In the key consumer and trafficking countries for rhino horn – Viet Nam and China, high demand and low enforcement of wildlife crime are driving the illegal trade and poaching of rhinos. To address this problem, we fund cutting-edge social marketing initiatives to stop consumers from wanting to buy horn in the first place.
Did you know
is made from keratin and has NO medicinal properties
Rhino horn is very desirable amongst the wealthy classes of Viet Nam, where it is considered a symbol of power and wealth, associated with business success and high social standing. This cultural importance is supported by an underlying belief in health benefits, in the form of traditional and non-traditional medicine. Some users believe that rhino horn can detoxify the body and therefore cure anything,?from a hangover to serious illnesses. However, this?lacks any scientific backing as rhino?horn is made from keratin: the same material as your nails and hair. Though most consumers understand that purchasing rhino horn results in a rhino death, they feel disconnected and do not see themselves as part of the rhino poaching crisis.
We are committed to addressing the source of the demand for rhino horn, and reduce consumer behaviour across South East Asia. We are engaged with two demand reduction initiatives with Education for Nature Vietnam and TRAFFIC, working tirelessly in Viet Nam with communities to reduce consumer behaviours that are driving rhinos towards extinction.
“Fighting rhino poaching in the source countries, where rhinos live, is one part of the solution. Stopping consumers buying rhino horn and therefore, reducing the demand in consumer countries also has an important role to play.”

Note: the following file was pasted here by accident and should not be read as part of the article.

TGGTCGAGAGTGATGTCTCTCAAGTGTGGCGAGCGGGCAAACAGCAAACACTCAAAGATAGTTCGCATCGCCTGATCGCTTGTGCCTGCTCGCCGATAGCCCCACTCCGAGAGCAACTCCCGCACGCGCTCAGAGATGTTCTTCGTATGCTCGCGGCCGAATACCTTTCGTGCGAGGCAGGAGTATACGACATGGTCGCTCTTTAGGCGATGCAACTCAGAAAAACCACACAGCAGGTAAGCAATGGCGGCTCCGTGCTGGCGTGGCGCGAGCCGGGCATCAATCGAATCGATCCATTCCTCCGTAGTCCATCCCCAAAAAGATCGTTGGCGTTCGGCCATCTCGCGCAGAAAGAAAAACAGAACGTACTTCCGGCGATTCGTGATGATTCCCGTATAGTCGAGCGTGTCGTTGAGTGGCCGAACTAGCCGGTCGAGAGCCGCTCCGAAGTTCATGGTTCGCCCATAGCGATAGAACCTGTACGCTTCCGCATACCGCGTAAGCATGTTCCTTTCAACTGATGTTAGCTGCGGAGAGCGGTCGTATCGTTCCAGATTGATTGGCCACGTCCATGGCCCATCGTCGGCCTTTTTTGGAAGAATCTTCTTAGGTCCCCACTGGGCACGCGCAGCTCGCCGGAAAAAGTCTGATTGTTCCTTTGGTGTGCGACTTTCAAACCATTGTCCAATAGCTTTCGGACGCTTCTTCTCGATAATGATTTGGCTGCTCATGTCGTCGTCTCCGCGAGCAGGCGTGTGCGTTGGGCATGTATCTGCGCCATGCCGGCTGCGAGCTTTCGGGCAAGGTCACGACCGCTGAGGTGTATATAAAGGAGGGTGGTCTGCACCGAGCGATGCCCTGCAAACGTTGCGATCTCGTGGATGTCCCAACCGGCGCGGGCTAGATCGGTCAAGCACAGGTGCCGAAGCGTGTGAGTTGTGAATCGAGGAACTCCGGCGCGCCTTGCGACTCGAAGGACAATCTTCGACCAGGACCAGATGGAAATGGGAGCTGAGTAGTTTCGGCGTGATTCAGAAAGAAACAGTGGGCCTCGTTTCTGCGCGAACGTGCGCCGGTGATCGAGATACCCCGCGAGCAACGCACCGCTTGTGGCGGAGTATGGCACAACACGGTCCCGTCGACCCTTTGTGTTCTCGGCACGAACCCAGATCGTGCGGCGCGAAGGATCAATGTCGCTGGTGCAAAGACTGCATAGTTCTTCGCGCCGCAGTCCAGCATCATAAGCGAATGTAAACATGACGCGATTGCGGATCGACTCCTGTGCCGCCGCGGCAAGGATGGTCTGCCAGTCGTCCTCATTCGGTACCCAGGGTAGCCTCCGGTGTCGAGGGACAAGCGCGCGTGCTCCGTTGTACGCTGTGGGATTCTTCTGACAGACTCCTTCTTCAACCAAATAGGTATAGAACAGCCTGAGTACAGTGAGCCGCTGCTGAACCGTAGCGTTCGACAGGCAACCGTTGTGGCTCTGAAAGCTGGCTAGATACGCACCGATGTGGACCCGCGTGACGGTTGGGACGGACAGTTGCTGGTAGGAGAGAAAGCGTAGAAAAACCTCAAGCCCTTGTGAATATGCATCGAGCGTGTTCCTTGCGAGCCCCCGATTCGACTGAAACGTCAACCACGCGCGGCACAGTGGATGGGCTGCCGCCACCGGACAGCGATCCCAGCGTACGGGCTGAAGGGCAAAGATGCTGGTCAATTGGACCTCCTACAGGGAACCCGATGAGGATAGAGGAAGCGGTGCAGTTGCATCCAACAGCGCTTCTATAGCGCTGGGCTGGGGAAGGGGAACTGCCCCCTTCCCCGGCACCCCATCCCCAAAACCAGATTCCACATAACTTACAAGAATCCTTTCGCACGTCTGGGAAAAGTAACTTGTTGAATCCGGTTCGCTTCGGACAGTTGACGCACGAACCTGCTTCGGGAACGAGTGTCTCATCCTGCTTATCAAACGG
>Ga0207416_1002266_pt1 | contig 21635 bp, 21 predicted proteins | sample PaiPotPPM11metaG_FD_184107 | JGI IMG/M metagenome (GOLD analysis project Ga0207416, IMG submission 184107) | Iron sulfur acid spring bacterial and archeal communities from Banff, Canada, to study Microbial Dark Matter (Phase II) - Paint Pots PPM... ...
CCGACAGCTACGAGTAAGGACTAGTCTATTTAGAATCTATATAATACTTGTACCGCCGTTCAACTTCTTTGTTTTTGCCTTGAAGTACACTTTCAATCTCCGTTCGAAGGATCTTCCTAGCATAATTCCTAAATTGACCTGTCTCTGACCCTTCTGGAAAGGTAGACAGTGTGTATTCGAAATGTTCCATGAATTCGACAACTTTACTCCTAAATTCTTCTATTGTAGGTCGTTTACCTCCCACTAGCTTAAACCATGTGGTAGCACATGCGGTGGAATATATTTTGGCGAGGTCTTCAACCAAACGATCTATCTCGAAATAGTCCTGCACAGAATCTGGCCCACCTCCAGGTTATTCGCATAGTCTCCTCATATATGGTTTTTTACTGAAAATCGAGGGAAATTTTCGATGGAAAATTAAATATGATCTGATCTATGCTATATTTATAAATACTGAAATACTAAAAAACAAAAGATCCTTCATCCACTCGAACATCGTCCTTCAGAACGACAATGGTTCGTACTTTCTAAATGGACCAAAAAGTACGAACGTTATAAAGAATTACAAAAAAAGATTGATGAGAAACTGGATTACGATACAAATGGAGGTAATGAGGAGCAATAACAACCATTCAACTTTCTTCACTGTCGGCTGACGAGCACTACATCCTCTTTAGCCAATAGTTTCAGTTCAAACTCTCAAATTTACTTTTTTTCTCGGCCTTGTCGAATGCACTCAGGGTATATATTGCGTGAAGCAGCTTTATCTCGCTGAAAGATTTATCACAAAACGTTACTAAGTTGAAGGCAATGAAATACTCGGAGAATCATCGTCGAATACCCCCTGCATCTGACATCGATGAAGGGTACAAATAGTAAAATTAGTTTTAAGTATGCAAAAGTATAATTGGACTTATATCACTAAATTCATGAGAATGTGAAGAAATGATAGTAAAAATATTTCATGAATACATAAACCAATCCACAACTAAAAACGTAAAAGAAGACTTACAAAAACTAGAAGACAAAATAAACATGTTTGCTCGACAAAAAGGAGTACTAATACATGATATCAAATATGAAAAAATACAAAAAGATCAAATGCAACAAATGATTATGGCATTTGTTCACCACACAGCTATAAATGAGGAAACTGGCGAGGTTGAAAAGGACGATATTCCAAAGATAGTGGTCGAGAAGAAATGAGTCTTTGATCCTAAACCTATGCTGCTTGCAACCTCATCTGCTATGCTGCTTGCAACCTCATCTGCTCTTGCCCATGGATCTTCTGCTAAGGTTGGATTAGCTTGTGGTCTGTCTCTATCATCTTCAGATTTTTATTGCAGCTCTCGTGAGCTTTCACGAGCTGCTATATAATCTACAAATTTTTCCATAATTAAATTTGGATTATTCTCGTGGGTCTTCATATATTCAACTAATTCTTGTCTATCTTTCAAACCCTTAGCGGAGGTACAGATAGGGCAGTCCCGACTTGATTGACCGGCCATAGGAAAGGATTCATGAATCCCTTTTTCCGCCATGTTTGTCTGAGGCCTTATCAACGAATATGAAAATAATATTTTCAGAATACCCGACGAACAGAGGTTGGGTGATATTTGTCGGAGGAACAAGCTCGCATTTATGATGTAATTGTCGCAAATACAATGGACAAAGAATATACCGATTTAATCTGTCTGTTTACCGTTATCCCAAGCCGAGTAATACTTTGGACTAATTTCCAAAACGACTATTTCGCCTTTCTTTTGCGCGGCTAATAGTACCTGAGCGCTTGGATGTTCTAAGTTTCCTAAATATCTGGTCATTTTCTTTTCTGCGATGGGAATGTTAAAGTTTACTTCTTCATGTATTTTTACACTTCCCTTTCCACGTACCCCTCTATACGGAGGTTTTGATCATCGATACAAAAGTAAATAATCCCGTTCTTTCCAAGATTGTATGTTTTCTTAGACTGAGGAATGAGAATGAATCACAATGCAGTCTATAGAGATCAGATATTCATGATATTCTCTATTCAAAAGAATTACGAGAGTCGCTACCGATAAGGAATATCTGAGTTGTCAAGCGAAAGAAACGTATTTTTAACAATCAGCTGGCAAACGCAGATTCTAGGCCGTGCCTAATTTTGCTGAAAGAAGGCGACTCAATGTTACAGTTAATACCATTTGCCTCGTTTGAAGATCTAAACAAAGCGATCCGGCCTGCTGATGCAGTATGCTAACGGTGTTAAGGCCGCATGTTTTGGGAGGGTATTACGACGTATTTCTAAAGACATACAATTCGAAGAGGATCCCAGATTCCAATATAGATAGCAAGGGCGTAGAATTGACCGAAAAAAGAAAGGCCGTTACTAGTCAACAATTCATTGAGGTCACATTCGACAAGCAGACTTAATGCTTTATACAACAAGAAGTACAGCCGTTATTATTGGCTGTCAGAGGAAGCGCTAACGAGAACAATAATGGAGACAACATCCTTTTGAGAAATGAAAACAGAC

Where we work
Find our projects that help reduce the illegal trade by clicking on the orange icons.
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Stories from our work
Pioneering Chi campaign is changing consumer behaviour
The Chi Campaign was developed to change the behaviour of the most prolific user of rhino horn in Vietnam. Since launching, the campaign has reached a large section of its target audience, showing a promising sign that it is beginning to alter behaviour. We are proud to have supported this pioneering campaign to reduce demand for rhino horn in Vietnam.
Meet Madelon, former Country Director for TRAFFIC in Viet Nam
Madelon is a former Country Director for TRAFFIC in Viet Nam, an international wildlife trade monitoring network, tasked with investigating both legal and illegal trades in species. During a visit to London, we caught up with Madelon to find out more about TRAFFIC’s work to reduce consumer demand for rhino horn in Viet Nam.
On the World Wildlife Day 2017, Jake Dudman released his documentary, Save the Rhino Viet Nam: Journey to the Edge of Extinction. The film uncovers the country’s underground trade, meets the Vietnamese conservationists turning the tide, and looks to the task ahead for all of us – how can we save the rhino?